Tuesday, January 3, 2012

A Definite Major Purpose

"You can start right where you stand and apply the habit of going the extra mile by rendering more service and better service than you are now being paid for."

Napoleon Hill (1883-1970)

If you have never heard of Napoleon Hill, you should get to know him. His book, Think and Grow Rich, is one of the best-selling books of all time, selling over 20 million copies.

Before I even begin, do you think that anyone "occupying" a park somewhere, demanding this and that be provided by other people, would understand a word of that quote above? That lack of understanding is PRECISELY why they are "occupying" a park and demanding freebies from others!

Note: there are no "freebies," just as there is no free lunch. Everything costs somebody something.

Hill got started at the age of 13, writing as a reporter for a small town newspaper in rural Virginia. Just consider that!

He considered it the greatest event of his life to have been assigned, in 1908, to interview Andrew Carnegie. Carnegie, most don't realize, was probably as rich in his era as two or three Gates or Buffets would be today. He was incredibly powerful. And Carnegie thought that the process of success could be put into a simple formula that anyone could implement and achieve.

Carnegie was very impressed with the young Napoleon Hill and suggested that he interview 500 very successful people to try to discover and boil down that formula for all to see. You would recognize most of the names on his interview list - many of the most successful and powerful people the country has ever known.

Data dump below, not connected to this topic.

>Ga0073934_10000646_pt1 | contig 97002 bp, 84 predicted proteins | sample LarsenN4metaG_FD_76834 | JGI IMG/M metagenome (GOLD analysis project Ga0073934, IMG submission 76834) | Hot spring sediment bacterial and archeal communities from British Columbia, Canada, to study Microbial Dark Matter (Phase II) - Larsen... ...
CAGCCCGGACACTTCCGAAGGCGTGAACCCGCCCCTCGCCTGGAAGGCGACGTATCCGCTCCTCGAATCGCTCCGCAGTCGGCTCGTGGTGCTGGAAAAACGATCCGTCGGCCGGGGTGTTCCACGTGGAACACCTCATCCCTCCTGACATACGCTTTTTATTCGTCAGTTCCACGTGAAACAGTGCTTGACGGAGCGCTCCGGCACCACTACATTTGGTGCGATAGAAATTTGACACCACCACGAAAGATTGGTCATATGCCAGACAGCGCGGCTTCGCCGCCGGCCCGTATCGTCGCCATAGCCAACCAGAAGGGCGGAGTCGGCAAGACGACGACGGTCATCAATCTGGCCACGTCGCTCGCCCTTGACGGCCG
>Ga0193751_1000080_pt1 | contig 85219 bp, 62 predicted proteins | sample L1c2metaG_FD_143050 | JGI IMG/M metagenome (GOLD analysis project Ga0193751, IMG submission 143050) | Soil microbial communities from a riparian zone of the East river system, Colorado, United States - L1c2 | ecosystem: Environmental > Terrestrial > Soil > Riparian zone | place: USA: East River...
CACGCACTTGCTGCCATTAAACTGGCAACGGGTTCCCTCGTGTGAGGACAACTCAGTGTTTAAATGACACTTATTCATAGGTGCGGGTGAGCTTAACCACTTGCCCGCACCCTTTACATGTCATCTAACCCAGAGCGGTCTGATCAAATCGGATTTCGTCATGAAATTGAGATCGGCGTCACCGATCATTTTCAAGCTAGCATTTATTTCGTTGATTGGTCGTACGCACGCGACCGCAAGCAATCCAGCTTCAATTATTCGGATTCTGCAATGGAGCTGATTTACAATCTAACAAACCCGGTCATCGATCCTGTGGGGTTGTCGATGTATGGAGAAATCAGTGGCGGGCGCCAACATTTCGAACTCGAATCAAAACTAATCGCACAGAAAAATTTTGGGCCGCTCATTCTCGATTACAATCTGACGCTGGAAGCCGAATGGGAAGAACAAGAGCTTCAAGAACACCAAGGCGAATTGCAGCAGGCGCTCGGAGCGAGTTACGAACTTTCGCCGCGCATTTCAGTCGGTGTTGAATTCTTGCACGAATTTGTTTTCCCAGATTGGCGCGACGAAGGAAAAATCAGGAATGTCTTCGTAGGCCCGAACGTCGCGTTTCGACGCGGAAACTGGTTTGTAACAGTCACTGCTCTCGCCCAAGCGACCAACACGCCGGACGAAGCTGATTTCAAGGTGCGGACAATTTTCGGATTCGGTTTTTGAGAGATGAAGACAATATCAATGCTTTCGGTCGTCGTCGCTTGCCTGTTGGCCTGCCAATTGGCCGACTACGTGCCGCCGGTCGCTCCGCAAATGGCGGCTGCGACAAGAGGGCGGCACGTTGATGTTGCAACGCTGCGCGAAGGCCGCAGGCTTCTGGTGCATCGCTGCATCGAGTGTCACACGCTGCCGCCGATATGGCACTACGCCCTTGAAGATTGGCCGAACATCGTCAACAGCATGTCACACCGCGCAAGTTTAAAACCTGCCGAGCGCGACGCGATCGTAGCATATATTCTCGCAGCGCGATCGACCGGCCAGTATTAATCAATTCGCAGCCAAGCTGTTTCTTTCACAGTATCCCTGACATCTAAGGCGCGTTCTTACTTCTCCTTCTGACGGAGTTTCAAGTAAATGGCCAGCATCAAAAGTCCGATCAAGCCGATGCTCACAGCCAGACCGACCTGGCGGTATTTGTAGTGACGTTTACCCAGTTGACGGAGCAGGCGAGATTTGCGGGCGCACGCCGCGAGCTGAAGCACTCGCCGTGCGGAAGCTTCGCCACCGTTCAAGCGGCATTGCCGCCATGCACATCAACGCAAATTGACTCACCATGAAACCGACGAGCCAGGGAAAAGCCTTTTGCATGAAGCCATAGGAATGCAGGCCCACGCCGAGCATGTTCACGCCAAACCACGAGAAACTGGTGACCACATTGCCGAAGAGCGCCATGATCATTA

Working quickly Hill published his findings in 1925 in a multi-volume study series called The Laws of Success. That was followed in 1941 by another multi-volume home study course called Mental Dynamite. Hill later called his success teachings "The Philosophy of Achievement," traveling to deliver it in talks to people nationwide. He thought strongly that the freedoms provided by democracy and capitalism were the essential building blocks in a person's ability to achieve. So too, by the way, did Carnegie!

His main challenge to his readers and followers was to have them identify what he called a "Definite Major Purpose," and to have them ask themselves what they truly believed. Hill thought that about 98% of people had no idea what they believed, which put success out of their reach!

You can read about the "secrets" of achievement in the compilation of Hill's formula in the book, Think and Grow Rich today. I highly, highly recommend that you do!

And like most good things, it won't be easy, but it will be worth it.

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